The most common reflection assignments require students to respond to prepared questions designed to meet the course/experience learning goals. For instance, if the learning goal involves the application of previously learned disciplinary content, students can be directed to identify, critique, and evaluate the importance of what they had previously learned in the classroom to their EL activity. If the course goal hinges on the development and broadening of student perspectives, students could be asked to describe their personal growth as a result of their experience. To personalize and target the reflection to a student’s particular experience, the student could create their own directed questions to answer. The key to directed writing is that the student have the opportunity to critically address the course material in light of their experience (Gallagher, et.al.).
Directed writing assignments provide the professor with more control and clear assessment opportunities. Writing can be assigned to target specific stages of the EL activity to emphasize the student’s development. These prior assignments, when returned to, provide students with vivid evidence of their evolving perspectives and personal learning.
Applicability: Most experiences can be reflected upon with some sort of writing assignment, but it is particularly well-suited to reveal curricular applications. Students may need the structure and space provided by writing assignments to clarify the connection between their EL activities and course content. Directed writing assignments also work well when the EL activity is part of a traditional classroom experience.
Katie Halcrow, Inver Hills Community College, asks her students to:
- Think about the first day of your experience: what was your biggest challenge?
- What was your biggest challenge mid-way through the semester?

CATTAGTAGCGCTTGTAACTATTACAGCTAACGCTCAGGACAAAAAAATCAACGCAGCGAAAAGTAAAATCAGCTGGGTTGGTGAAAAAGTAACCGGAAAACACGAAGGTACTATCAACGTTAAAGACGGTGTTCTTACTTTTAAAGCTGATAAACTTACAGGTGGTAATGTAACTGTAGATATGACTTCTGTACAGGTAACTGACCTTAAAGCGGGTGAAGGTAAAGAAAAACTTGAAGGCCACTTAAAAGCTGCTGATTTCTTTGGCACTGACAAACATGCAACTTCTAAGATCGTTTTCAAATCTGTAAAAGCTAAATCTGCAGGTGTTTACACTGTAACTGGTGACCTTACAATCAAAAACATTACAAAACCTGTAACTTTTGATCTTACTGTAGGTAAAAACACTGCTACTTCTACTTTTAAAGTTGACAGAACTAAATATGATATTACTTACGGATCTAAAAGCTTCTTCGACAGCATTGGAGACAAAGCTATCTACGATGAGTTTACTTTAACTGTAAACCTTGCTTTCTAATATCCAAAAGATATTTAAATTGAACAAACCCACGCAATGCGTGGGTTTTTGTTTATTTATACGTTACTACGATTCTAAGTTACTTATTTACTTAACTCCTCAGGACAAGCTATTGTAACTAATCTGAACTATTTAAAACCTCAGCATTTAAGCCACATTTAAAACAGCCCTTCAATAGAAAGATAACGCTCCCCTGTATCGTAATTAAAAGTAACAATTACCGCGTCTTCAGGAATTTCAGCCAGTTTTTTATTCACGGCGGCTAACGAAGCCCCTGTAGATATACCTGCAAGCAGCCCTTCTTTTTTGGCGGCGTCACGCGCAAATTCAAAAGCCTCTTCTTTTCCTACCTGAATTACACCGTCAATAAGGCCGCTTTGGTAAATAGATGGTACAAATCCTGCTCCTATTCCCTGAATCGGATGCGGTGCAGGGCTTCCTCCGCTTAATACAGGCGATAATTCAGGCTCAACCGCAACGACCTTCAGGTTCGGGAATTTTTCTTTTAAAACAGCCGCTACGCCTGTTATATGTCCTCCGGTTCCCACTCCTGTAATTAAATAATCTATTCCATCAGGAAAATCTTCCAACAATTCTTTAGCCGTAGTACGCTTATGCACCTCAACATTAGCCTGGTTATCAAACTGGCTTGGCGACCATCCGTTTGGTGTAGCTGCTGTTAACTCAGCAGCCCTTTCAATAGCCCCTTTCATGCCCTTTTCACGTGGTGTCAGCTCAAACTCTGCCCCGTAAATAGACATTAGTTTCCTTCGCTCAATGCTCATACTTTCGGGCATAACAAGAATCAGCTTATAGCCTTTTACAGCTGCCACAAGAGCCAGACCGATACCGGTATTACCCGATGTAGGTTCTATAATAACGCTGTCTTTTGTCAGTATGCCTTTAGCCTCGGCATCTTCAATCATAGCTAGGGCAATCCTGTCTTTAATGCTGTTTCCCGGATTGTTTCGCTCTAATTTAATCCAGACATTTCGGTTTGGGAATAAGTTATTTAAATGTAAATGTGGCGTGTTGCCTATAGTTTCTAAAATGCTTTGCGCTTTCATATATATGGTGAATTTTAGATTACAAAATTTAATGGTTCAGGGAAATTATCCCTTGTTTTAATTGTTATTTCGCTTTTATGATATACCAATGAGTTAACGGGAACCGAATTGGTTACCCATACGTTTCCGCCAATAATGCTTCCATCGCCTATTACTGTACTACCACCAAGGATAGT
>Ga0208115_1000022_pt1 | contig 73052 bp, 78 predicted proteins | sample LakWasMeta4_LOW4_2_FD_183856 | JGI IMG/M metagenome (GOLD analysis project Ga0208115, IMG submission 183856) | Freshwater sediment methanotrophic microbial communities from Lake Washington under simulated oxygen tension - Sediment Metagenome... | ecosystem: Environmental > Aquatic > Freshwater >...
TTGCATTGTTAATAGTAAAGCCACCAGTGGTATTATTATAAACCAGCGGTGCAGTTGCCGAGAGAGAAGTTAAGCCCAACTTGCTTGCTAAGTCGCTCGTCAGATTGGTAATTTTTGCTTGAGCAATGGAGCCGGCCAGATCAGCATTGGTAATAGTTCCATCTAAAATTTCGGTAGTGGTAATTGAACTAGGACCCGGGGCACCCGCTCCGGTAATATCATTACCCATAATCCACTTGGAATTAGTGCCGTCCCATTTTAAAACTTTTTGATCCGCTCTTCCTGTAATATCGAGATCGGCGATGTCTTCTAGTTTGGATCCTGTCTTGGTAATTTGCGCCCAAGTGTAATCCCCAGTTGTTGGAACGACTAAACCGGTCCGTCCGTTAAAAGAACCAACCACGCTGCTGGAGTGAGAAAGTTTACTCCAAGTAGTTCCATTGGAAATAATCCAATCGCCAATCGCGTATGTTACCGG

- Now, at the end of your experience, what is your biggest challenge?
The DEAL model (Schenck and Cruickshank) provides one framework for a series of connected writing assignments.
- Describe: What did I do? What did others do?
- Examine: What curricular learning is relevant to this experience? What academic skills did I use or lack?
- Articulate Learning: Finish the following phrases --
- “I learned that” …
- “I learned this when” …
- “This learning matters because” …
- “In light of this learning” …
Sample Assessment: Professors typically have significant experience grading student writing and these assignments can be no different. Reflection rubrics, however, can provide professors and students with a useful framework when evaluating personal and experiential, rather than technical, writing. Terry Beck, School of Education, University of Puget Sound, adapts the following rubric for reflection assignments in his courses. The specific assignment assessed here asks students to write a reflective paper which compares two course readings. Students have this rubric as part of the assignment.
Gallagher, Lissa, et.al. Faculty Guide to Service-Learning. (University of Colorado – Denver).
Halcrow, Katie. (2014). Reflection Activities: Service-learning’s not-so-secret weapon”. Civic Leadership Initiative. http://mncampuscompact.org/clio/wp-content/uploads/sites/2/2014/07/Reflection-Activities-for-All-Classrooms.pdf
Schenck, J. and J. Cruickshank. (2015) Evolving Kolb: Experiential Education in the Age of Neuroscience. Journal of Experiential Education. 38(1) 73–95.